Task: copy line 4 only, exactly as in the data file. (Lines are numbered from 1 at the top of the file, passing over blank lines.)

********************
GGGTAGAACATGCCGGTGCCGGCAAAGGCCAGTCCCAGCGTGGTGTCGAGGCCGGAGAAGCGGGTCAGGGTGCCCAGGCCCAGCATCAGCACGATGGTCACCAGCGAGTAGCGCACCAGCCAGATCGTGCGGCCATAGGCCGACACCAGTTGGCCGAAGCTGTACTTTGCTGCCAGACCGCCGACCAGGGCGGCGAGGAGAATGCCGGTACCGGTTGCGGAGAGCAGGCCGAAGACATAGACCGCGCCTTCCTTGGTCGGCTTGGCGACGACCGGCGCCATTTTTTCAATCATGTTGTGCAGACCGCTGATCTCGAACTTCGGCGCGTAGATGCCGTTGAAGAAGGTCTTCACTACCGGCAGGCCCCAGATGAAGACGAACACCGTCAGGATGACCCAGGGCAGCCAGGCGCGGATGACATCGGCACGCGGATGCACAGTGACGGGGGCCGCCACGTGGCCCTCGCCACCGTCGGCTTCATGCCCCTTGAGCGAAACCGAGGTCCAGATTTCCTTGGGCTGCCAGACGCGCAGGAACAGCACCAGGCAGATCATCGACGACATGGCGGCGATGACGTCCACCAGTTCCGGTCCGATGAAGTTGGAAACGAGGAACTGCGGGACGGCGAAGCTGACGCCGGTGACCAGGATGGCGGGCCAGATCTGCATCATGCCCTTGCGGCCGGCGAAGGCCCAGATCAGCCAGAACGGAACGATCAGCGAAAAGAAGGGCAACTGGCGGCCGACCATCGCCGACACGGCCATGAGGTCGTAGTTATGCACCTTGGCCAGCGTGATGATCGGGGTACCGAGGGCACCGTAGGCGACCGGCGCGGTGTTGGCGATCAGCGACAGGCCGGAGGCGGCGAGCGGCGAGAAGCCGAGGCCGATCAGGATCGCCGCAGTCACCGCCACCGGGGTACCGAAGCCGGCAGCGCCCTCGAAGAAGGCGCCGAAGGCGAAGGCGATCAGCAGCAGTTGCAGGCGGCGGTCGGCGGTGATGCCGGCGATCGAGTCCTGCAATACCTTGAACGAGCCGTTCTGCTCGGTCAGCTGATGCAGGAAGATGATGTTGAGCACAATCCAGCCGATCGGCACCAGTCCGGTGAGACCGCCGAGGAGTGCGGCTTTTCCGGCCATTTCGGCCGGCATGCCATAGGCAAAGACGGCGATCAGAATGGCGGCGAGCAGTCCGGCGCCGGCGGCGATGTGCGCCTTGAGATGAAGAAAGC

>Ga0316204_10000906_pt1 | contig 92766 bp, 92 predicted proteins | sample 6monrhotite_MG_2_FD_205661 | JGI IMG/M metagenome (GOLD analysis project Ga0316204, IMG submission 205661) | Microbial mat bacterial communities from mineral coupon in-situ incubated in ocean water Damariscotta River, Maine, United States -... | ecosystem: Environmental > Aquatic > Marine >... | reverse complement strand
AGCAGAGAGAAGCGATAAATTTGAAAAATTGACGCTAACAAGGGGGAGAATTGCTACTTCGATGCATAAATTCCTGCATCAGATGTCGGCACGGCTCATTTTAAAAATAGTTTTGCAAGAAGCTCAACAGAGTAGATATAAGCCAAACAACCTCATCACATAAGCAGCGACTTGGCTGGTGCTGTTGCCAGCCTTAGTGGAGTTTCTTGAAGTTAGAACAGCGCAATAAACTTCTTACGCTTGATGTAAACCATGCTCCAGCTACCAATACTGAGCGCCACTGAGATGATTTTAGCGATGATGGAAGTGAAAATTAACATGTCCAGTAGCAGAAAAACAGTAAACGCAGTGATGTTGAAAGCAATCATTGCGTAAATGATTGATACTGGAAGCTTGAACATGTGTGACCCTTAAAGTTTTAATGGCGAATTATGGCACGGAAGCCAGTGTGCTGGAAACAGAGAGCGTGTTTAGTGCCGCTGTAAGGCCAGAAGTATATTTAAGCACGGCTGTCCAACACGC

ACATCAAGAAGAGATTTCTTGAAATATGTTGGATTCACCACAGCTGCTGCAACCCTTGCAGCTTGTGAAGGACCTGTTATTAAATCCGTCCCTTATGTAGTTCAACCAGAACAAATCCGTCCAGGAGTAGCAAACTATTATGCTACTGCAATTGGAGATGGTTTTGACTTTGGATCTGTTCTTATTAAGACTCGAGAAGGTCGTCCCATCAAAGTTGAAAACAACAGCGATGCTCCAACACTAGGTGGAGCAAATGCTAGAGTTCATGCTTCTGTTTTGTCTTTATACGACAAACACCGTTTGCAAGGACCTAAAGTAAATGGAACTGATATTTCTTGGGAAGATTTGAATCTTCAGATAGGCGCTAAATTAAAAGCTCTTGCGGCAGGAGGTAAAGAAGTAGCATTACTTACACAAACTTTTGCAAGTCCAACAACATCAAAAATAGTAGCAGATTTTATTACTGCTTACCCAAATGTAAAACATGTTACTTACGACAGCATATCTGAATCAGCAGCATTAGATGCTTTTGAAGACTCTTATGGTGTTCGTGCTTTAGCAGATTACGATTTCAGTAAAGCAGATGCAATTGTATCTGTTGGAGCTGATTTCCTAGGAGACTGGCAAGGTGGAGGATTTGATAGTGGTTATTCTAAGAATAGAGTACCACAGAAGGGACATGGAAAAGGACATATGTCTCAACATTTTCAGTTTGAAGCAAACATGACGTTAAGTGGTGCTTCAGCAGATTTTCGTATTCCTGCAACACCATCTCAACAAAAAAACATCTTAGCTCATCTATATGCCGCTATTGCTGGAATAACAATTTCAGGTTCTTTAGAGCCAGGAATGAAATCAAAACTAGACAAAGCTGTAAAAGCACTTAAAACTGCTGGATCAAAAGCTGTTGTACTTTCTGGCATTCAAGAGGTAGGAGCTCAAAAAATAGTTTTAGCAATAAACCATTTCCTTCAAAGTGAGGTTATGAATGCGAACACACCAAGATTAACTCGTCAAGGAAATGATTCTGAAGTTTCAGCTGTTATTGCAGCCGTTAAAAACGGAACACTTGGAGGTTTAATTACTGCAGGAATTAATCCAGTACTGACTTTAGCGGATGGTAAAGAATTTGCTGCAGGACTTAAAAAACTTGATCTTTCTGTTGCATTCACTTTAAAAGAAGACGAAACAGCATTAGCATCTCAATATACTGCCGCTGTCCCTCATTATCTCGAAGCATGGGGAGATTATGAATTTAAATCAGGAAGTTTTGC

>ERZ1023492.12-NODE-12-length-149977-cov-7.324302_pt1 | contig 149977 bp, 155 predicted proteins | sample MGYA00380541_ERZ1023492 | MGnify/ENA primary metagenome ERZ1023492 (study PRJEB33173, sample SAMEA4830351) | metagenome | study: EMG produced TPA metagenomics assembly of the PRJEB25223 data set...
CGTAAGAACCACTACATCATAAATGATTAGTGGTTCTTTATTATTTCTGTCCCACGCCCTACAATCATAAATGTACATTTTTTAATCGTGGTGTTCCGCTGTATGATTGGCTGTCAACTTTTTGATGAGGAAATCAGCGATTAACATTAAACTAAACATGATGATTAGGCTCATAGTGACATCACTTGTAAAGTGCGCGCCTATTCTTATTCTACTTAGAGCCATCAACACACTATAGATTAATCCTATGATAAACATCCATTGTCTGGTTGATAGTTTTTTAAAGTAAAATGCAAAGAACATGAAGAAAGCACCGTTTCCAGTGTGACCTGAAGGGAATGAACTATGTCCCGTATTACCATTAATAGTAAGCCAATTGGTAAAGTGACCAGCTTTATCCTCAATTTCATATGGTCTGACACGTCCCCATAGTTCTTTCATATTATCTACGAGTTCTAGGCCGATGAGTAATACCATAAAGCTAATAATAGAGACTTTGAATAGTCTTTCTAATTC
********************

ACATCAAGAAGAGATTTCTTGAAATATGTTGGATTCACCACAGCTGCTGCAACCCTTGCAGCTTGTGAAGGACCTGTTATTAAATCCGTCCCTTATGTAGTTCAACCAGAACAAATCCGTCCAGGAGTAGCAAACTATTATGCTACTGCAATTGGAGATGGTTTTGACTTTGGATCTGTTCTTATTAAGACTCGAGAAGGTCGTCCCATCAAAGTTGAAAACAACAGCGATGCTCCAACACTAGGTGGAGCAAATGCTAGAGTTCATGCTTCTGTTTTGTCTTTATACGACAAACACCGTTTGCAAGGACCTAAAGTAAATGGAACTGATATTTCTTGGGAAGATTTGAATCTTCAGATAGGCGCTAAATTAAAAGCTCTTGCGGCAGGAGGTAAAGAAGTAGCATTACTTACACAAACTTTTGCAAGTCCAACAACATCAAAAATAGTAGCAGATTTTATTACTGCTTACCCAAATGTAAAACATGTTACTTACGACAGCATATCTGAATCAGCAGCATTAGATGCTTTTGAAGACTCTTATGGTGTTCGTGCTTTAGCAGATTACGATTTCAGTAAAGCAGATGCAATTGTATCTGTTGGAGCTGATTTCCTAGGAGACTGGCAAGGTGGAGGATTTGATAGTGGTTATTCTAAGAATAGAGTACCACAGAAGGGACATGGAAAAGGACATATGTCTCAACATTTTCAGTTTGAAGCAAACATGACGTTAAGTGGTGCTTCAGCAGATTTTCGTATTCCTGCAACACCATCTCAACAAAAAAACATCTTAGCTCATCTATATGCCGCTATTGCTGGAATAACAATTTCAGGTTCTTTAGAGCCAGGAATGAAATCAAAACTAGACAAAGCTGTAAAAGCACTTAAAACTGCTGGATCAAAAGCTGTTGTACTTTCTGGCATTCAAGAGGTAGGAGCTCAAAAAATAGTTTTAGCAATAAACCATTTCCTTCAAAGTGAGGTTATGAATGCGAACACACCAAGATTAACTCGTCAAGGAAATGATTCTGAAGTTTCAGCTGTTATTGCAGCCGTTAAAAACGGAACACTTGGAGGTTTAATTACTGCAGGAATTAATCCAGTACTGACTTTAGCGGATGGTAAAGAATTTGCTGCAGGACTTAAAAAACTTGATCTTTCTGTTGCATTCACTTTAAAAGAAGACGAAACAGCATTAGCATCTCAATATACTGCCGCTGTCCCTCATTATCTCGAAGCATGGGGAGATTATGAATTTAAATCAGGAAGTTTTGC